What I Learned in Making My Employees Build a Christmas Tree Out of Business Books

Every management program will teach you that you can't go wrong trying to boost morale and build culture through team-building exercises. We, of course, write about that in the abstract all the time.
So, I figured I'd try it myself.
I just completed a little experiment on my staff here at Entrepreneur. Nothing so bad as electric shock or toying with people's emotions on Facebook.
Rather, I wanted them to build a Christmas tree out of books.
We get sent hundreds of business books a year, all in the hope that someone here reads one and decides to write about it. With apologies to authors (and the PR reps they are paying), most never get opened. The most authors can hope for is that we like a dust jacket and decide it fits aesthetically on our shelves. A $100 bill and the formula for Pepsi could be tucked inside the books on my shelf and I would never know it.
So, they pile up, create clutter and sit dusty and unloved. It's always seemed a bit sad that trees died in vain to create books that sit in our Midtown offices, which is as close as I'll ever get to waxing environmental.
Then came Christmas season, which, as every New Yorker knows, begins when you can't walk a block without hearing the infernal clanging of a Salvation Army bell. Suitably in the mood, I wondered, what if we could make sure all those poor noble oaks didn't die in vain to create books no one reads? What if we actually created a tree with these spawn of dead trees, and made it festive to boot? Circle of Life, and all that.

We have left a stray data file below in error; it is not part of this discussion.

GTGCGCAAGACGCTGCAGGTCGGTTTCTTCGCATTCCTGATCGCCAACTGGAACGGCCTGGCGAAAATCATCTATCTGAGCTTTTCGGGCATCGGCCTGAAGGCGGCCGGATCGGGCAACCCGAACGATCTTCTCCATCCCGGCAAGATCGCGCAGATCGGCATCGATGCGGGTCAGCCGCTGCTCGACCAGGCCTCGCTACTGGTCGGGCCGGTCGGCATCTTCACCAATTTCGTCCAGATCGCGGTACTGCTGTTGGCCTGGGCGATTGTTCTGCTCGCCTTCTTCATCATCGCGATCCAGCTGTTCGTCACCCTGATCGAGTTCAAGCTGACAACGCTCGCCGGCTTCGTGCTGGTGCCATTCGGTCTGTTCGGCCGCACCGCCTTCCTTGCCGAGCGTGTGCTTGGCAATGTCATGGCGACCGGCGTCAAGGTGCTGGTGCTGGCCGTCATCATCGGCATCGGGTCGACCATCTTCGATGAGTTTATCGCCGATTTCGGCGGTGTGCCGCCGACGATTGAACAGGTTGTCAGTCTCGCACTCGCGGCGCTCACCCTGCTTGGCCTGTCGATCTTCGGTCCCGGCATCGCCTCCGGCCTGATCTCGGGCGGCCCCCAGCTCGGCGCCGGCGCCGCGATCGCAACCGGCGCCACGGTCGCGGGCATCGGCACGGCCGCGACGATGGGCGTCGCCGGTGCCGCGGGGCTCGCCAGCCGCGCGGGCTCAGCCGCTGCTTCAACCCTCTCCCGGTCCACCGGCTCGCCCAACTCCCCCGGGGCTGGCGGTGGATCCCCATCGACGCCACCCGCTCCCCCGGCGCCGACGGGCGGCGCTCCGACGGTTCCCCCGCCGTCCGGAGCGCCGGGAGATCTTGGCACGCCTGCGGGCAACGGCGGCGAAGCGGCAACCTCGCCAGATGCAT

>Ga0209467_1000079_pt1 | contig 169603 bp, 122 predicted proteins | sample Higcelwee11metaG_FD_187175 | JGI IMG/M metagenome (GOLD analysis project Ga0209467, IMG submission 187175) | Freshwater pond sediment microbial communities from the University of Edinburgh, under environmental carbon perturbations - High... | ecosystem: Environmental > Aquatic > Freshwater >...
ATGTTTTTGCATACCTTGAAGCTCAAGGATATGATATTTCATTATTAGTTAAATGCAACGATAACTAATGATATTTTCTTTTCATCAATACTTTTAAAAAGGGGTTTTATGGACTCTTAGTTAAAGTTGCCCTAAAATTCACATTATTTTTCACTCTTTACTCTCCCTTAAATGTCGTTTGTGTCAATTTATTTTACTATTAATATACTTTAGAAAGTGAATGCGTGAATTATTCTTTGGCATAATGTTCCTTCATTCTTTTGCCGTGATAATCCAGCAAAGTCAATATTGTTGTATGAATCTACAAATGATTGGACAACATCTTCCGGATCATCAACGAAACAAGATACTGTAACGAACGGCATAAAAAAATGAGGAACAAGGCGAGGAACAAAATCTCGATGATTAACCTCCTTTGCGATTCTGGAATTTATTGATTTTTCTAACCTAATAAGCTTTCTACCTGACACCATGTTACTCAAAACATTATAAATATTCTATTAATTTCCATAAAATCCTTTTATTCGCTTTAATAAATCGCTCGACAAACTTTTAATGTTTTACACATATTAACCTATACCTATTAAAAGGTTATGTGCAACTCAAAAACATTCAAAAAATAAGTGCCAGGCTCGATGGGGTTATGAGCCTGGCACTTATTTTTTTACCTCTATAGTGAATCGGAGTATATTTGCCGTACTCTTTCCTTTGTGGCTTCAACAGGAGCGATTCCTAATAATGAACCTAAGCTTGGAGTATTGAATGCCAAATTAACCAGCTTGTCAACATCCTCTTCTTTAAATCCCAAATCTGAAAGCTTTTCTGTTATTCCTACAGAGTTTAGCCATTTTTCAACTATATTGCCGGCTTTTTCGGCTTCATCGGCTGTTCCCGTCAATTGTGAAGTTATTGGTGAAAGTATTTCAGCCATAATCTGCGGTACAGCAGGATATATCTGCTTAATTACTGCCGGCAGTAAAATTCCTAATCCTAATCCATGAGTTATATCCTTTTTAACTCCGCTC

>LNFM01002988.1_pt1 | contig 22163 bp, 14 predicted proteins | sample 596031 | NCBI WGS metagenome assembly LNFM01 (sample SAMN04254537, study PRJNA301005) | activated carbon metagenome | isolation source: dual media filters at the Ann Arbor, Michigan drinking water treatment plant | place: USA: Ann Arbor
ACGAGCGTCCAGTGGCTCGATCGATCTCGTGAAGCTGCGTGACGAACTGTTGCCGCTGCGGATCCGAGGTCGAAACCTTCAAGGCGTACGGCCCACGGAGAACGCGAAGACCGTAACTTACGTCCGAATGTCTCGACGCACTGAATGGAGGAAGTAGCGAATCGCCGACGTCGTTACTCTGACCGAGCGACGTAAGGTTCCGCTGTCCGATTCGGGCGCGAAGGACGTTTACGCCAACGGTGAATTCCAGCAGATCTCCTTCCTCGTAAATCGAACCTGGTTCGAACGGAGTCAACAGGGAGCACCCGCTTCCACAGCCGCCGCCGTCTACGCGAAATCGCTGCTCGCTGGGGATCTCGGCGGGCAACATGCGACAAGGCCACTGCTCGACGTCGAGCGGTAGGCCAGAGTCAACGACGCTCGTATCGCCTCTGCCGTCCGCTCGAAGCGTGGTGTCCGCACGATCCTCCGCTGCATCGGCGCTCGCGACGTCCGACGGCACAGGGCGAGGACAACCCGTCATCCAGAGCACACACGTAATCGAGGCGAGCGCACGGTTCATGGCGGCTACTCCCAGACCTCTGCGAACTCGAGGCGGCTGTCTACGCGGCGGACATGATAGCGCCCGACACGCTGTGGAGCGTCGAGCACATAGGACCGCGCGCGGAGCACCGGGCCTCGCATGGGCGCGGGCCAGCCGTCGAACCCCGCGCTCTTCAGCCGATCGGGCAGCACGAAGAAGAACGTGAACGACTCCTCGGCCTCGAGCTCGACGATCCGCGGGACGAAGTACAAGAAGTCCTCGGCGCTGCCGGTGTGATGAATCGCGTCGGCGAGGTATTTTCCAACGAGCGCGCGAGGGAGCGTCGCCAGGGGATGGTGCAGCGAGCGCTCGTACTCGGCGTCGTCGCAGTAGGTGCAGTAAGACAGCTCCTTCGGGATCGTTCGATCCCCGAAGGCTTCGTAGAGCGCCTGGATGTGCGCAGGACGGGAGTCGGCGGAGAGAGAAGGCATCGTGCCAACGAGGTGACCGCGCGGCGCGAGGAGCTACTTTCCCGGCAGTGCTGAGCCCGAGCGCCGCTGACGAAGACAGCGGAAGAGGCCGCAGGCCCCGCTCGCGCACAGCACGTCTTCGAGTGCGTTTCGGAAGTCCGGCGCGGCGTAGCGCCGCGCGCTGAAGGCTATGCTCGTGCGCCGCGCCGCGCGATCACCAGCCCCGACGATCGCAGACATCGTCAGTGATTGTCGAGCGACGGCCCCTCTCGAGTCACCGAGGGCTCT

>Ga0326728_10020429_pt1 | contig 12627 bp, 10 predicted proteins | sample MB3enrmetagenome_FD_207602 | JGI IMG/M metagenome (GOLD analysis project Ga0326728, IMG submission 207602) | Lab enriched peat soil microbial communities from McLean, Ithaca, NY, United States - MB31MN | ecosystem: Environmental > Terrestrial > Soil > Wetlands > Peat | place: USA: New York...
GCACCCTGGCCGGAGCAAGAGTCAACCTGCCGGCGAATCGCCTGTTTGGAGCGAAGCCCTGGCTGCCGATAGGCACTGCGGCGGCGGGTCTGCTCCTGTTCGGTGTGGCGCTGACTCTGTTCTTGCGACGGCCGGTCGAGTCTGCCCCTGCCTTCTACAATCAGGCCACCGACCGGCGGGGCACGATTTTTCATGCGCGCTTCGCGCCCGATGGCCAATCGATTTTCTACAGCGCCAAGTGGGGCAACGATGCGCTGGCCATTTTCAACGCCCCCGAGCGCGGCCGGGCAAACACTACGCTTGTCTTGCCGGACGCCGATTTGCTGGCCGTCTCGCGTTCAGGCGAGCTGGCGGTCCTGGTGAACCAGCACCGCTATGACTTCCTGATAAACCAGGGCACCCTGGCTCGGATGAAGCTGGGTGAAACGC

So the editorial staff of Entrepreneur in New York was given a task: Take as many books as you need and build our office a Christmas tree. Make it festive. Make it look real. Make us proud.
What I Learned From a Christmas Tree Made of Business Books
Image credit: Entrepreneur
You may think I'm out of my gourd and that this was a monumental waste of time. You're spot on and irretrievably wrong, respectively.
In fact, it turned out to be a fantastic way to learn about my own team and give me ideas for the coming year.
So, what did I learn? Seven things:

1. They have amazing analytical skills.

This wasn't so much an art project as a scientific experiment. When you build something out of so many parts, you have to have a strategy. Before they set a single hardcover on the floor, the reporters made a plan. They decided how wide the base needed to be. They separated hardcover from soft. They stacked books based on size, so they had easy access to materials.
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That, my friends, is geometry and physics and architecture. I had a bias against them, given that most followed a humanities path in college, that the science and planning behind a project like this would discourage them. Rather, they tackled that part with ease. My bad.

2. They are visual.

Journalism is a creative function. In the end, we are more mad artist than mad scientist, but we express our art through wordcraft and storytelling. I was impressed by how aesthetics played a role in the staff's thinking. Once all the books were organized, they re-arranged them based on color, so that each layer had its own palette. It would have been easy to simply stack based on size, but they added the extra step of ensuring that each layer was pleasing to the eye. There was a visual theme, as a result – something that took me by surprise.  Read More